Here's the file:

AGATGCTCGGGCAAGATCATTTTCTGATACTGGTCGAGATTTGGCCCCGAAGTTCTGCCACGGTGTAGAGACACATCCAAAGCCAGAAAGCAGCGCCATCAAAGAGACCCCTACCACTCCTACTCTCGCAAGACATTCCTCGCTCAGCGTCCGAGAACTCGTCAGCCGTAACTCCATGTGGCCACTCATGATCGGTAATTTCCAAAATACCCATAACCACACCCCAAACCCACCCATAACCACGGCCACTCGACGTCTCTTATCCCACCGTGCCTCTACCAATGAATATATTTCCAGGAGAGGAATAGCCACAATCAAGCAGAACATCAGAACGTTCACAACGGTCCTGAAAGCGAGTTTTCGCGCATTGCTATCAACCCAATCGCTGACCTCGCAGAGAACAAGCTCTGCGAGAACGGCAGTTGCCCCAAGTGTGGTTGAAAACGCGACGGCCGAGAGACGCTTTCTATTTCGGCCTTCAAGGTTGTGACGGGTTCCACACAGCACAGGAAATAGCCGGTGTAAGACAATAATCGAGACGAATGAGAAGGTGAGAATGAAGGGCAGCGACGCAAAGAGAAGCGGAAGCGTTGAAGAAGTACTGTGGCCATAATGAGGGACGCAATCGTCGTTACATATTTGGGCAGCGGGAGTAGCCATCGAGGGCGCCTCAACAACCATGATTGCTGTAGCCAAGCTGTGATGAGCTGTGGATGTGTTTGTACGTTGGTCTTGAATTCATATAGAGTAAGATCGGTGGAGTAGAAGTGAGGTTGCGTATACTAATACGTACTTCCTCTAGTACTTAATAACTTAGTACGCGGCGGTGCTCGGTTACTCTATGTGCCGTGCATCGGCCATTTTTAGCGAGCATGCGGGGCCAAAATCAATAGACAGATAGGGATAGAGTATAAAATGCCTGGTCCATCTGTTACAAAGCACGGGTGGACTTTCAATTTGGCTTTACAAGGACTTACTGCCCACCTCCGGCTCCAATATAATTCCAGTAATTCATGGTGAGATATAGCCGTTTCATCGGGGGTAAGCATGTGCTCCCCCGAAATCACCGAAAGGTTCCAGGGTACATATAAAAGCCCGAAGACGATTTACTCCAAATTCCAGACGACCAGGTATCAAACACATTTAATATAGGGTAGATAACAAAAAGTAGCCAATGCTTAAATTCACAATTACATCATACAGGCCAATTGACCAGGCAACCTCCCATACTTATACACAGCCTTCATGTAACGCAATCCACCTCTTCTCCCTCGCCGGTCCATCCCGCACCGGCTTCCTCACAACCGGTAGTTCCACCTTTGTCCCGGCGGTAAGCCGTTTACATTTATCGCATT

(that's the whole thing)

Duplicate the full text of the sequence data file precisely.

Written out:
AGATGCTCGGGCAAGATCATTTTCTGATACTGGTCGAGATTTGGCCCCGAAGTTCTGCCACGGTGTAGAGACACATCCAAAGCCAGAAAGCAGCGCCATCAAAGAGACCCCTACCACTCCTACTCTCGCAAGACATTCCTCGCTCAGCGTCCGAGAACTCGTCAGCCGTAACTCCATGTGGCCACTCATGATCGGTAATTTCCAAAATACCCATAACCACACCCCAAACCCACCCATAACCACGGCCACTCGACGTCTCTTATCCCACCGTGCCTCTACCAATGAATATATTTCCAGGAGAGGAATAGCCACAATCAAGCAGAACATCAGAACGTTCACAACGGTCCTGAAAGCGAGTTTTCGCGCATTGCTATCAACCCAATCGCTGACCTCGCAGAGAACAAGCTCTGCGAGAACGGCAGTTGCCCCAAGTGTGGTTGAAAACGCGACGGCCGAGAGACGCTTTCTATTTCGGCCTTCAAGGTTGTGACGGGTTCCACACAGCACAGGAAATAGCCGGTGTAAGACAATAATCGAGACGAATGAGAAGGTGAGAATGAAGGGCAGCGACGCAAAGAGAAGCGGAAGCGTTGAAGAAGTACTGTGGCCATAATGAGGGACGCAATCGTCGTTACATATTTGGGCAGCGGGAGTAGCCATCGAGGGCGCCTCAACAACCATGATTGCTGTAGCCAAGCTGTGATGAGCTGTGGATGTGTTTGTACGTTGGTCTTGAATTCATATAGAGTAAGATCGGTGGAGTAGAAGTGAGGTTGCGTATACTAATACGTACTTCCTCTAGTACTTAATAACTTAGTACGCGGCGGTGCTCGGTTACTCTATGTGCCGTGCATCGGCCATTTTTAGCGAGCATGCGGGGCCAAAATCAATAGACAGATAGGGATAGAGTATAAAATGCCTGGTCCATCTGTTACAAAGCACGGGTGGACTTTCAATTTGGCTTTACAAGGACTTACTGCCCACCTCCGGCTCCAATATAATTCCAGTAATTCATGGTGAGATATAGCCGTTTCATCGGGGGTAAGCATGTGCTCCCCCGAAATCACCGAAAGGTTCCAGGGTACATATAAAAGCCCGAAGACGATTTACTCCAAATTCCAGACGACCAGGTATCAAACACATTTAATATAGGGTAGATAACAAAAAGTAGCCAATGCTTAAATTCACAATTACATCATACAGGCCAATTGACCAGGCAACCTCCCATACTTATACACAGCCTTCATGTAACGCAATCCACCTCTTCTCCCTCGCCGGTCCATCCCGCACCGGCTTCCTCACAACCGGTAGTTCCACCTTTGTCCCGGCGGTAAGCCGTTTACATTTATCGCATT